April 18, 2018 at 7:11AM, Edited April 18, 7:13AM

You voted '-1'.

Camera Gear for Getting Started

I would like to get started in producing my own videos, but I can’t afford much gear at the moment. What gear would be the most bang for my buck? Which camera and mount would get the most value for its price point?


If you're on a REALLY low budget, use your iPhone. Personally, I don't care for that approach but it's increasing in acceptance. But really, the lower-end Sonys like the a6300 are under $1000 and the image quality coming out of them is excellent. Good lens choices also. But they're susceptible to rolling shutter, so be careful and don't bounce them around very much.

April 18, 2018 at 8:24AM

Bruce Hyer

Thanks. I haven’t used an a6300 before but I do know a few of my mates who own them. I’ll try it out and see if that might work for me.

Chelsea Lynn Wolf

April 18, 2018 at 9:43AM

If you're looking for the absolute cheapest I would go with the Panasonic G7. It has good tools for filmmaking and is also really cheap.

April 18, 2018 at 9:08AM

Alex Alva

Thanks. I’ll check it out.

Chelsea Lynn Wolf

April 18, 2018 at 9:41AM

My best advice if you're just starting out is to get yourself a used Canon 5D Mark II and a 50mm prime lens (great lens, runs about $90). This is not only cheap (probably under $650 total) but it is how I started and I actually still use despite now working with Blackmagic Cinema Cameras, RAW files, Sony F5, VFX workflows, etc. The reason? When starting it is such a great package for small time filmmakers. For me the selling point was that it was used on Mad Max Fury Road! But aside from that adding on Magic Lantern lets you record RAW beautiful footage and adds so many great professional features. Also if you're a freelancer, the photos are great! It is my only photography camera after 4 years of use. It pulls double duty for me constantly. Speaking of freelance, the small body and versatility make it easy to travel with and is far less conspicuous when doing events than higher end cameras.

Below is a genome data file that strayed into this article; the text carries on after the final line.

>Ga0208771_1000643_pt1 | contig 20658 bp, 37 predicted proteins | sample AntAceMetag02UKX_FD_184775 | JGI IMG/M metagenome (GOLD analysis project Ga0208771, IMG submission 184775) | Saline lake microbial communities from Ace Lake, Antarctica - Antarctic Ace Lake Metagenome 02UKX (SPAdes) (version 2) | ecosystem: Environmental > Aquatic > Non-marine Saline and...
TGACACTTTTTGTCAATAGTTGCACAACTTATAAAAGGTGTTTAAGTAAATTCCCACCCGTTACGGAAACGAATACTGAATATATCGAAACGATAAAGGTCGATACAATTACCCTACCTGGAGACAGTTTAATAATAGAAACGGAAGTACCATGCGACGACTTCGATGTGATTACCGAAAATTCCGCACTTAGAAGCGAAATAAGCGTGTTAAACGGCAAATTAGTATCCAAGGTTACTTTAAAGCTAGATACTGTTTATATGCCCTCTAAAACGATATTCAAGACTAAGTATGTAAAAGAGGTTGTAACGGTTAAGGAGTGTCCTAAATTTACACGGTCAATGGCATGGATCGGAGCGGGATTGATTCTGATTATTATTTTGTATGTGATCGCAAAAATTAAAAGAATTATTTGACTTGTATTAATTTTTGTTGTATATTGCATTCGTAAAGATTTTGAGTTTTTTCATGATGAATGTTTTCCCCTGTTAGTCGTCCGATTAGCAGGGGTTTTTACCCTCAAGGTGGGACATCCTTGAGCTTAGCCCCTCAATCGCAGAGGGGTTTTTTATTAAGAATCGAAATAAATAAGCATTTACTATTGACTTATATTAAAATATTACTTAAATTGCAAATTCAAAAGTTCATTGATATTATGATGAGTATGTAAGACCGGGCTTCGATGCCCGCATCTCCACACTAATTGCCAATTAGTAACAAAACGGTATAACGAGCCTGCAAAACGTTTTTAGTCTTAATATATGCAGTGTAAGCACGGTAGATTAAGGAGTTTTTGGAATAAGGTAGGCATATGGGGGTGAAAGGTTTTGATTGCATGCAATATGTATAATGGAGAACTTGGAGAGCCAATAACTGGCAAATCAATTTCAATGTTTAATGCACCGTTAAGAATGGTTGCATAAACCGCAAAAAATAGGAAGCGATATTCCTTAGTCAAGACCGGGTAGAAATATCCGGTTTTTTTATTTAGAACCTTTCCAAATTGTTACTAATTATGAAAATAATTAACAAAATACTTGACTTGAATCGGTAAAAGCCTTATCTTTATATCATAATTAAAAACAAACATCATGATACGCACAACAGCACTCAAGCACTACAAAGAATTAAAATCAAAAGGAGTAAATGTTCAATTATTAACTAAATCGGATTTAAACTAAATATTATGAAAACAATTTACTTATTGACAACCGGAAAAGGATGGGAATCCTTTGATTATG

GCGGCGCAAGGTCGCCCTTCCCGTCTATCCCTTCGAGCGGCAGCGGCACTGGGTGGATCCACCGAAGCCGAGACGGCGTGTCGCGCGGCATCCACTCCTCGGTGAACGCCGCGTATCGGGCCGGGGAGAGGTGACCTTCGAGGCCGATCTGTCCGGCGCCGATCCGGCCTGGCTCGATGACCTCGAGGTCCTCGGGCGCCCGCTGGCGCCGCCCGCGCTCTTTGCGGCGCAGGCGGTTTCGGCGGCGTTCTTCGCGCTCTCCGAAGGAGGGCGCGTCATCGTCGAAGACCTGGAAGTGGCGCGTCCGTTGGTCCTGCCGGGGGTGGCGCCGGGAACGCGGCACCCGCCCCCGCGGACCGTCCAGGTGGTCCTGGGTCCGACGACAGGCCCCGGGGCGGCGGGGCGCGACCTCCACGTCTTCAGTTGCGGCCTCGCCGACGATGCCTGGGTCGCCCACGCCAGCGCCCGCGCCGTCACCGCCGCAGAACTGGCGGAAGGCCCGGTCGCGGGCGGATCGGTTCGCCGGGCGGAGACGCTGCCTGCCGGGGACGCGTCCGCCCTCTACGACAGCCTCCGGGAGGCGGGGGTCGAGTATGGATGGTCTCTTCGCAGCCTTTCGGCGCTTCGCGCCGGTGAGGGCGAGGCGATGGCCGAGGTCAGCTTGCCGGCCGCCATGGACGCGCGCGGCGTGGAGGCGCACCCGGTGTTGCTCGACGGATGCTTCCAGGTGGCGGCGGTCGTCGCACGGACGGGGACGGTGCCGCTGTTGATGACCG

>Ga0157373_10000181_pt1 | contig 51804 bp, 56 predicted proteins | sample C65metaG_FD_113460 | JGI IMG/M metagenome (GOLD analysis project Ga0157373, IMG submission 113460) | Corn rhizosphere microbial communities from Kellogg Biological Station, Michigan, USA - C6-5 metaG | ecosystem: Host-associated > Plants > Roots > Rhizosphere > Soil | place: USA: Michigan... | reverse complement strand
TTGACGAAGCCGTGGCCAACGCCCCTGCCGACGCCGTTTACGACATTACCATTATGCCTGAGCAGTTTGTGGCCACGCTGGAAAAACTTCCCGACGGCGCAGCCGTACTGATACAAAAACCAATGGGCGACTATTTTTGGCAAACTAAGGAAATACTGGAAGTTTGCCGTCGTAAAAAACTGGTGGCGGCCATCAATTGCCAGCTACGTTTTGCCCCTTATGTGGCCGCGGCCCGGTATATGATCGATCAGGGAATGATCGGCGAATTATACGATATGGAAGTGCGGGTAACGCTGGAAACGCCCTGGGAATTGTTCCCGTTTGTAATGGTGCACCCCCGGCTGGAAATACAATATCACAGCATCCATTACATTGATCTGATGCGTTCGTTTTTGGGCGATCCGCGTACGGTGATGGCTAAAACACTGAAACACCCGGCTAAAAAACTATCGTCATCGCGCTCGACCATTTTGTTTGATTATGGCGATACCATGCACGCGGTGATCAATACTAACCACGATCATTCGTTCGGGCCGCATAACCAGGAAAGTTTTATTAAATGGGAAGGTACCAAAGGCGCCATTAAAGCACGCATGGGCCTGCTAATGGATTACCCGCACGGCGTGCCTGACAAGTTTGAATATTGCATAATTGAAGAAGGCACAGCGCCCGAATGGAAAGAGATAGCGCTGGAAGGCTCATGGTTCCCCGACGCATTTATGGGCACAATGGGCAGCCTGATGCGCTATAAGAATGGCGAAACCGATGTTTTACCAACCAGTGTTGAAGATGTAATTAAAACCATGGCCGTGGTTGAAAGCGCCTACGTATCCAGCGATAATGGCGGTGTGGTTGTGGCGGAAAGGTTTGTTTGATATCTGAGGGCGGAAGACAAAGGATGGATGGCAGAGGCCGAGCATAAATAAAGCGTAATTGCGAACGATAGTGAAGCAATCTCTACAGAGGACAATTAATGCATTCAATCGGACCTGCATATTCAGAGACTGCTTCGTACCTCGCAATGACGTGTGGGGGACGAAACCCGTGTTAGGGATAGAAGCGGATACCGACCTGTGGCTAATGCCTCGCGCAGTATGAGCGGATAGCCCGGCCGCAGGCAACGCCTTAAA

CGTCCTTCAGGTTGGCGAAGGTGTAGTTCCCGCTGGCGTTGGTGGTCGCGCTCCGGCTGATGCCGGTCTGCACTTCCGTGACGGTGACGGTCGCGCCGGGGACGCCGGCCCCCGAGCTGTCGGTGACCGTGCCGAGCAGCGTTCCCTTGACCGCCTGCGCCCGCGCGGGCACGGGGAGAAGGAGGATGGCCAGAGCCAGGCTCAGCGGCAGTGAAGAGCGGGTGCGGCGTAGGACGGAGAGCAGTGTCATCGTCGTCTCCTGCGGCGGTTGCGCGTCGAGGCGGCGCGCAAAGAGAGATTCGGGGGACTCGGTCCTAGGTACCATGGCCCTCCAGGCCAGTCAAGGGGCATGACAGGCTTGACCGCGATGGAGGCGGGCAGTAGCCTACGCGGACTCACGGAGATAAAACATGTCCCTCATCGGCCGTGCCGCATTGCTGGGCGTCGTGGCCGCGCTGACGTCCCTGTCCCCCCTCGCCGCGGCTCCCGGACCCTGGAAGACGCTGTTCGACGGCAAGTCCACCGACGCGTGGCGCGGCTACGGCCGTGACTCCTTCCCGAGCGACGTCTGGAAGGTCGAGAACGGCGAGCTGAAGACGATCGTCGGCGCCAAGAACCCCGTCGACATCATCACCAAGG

Another big selling point is the lens mount and sensor. Full Frame + Canon EF mount. Not only will this give you a full frame sensor (which trust me, just skip the crop sensor DSLRs they aren't worth it and don't help you 'learn your camera' any faster), but the EF mount is one of the most universal mounts you will come across. I went from freelance to full time job and and back again and then to another job. Everywhere I went my EF mount was instrumental in our workflow. Yes, sometimes you work with Sony E mount, or micro 4/3, but nearly everyone will have Canon lenses. In my experience they are still the most universally used and the L series is sort of a gold standard (not ALWAYS the best, but they carry a reputation).

The downside to this camera is that the compression is ugly and the low light isn't great. Unless you are EXTREMELY knowledgeable on cinematography, and have the money to light and art direct things to the max don't expect any super 'cinematic' shots. Good composition is up to you, but the sensor will fail you when it comes to low light and dynamic range. For the most part its a good 'videography' camera and at best a decent B camera if you have the money (like Mad Max). Overally, a very solid starter camera.

May 1, 2018 at 8:10AM


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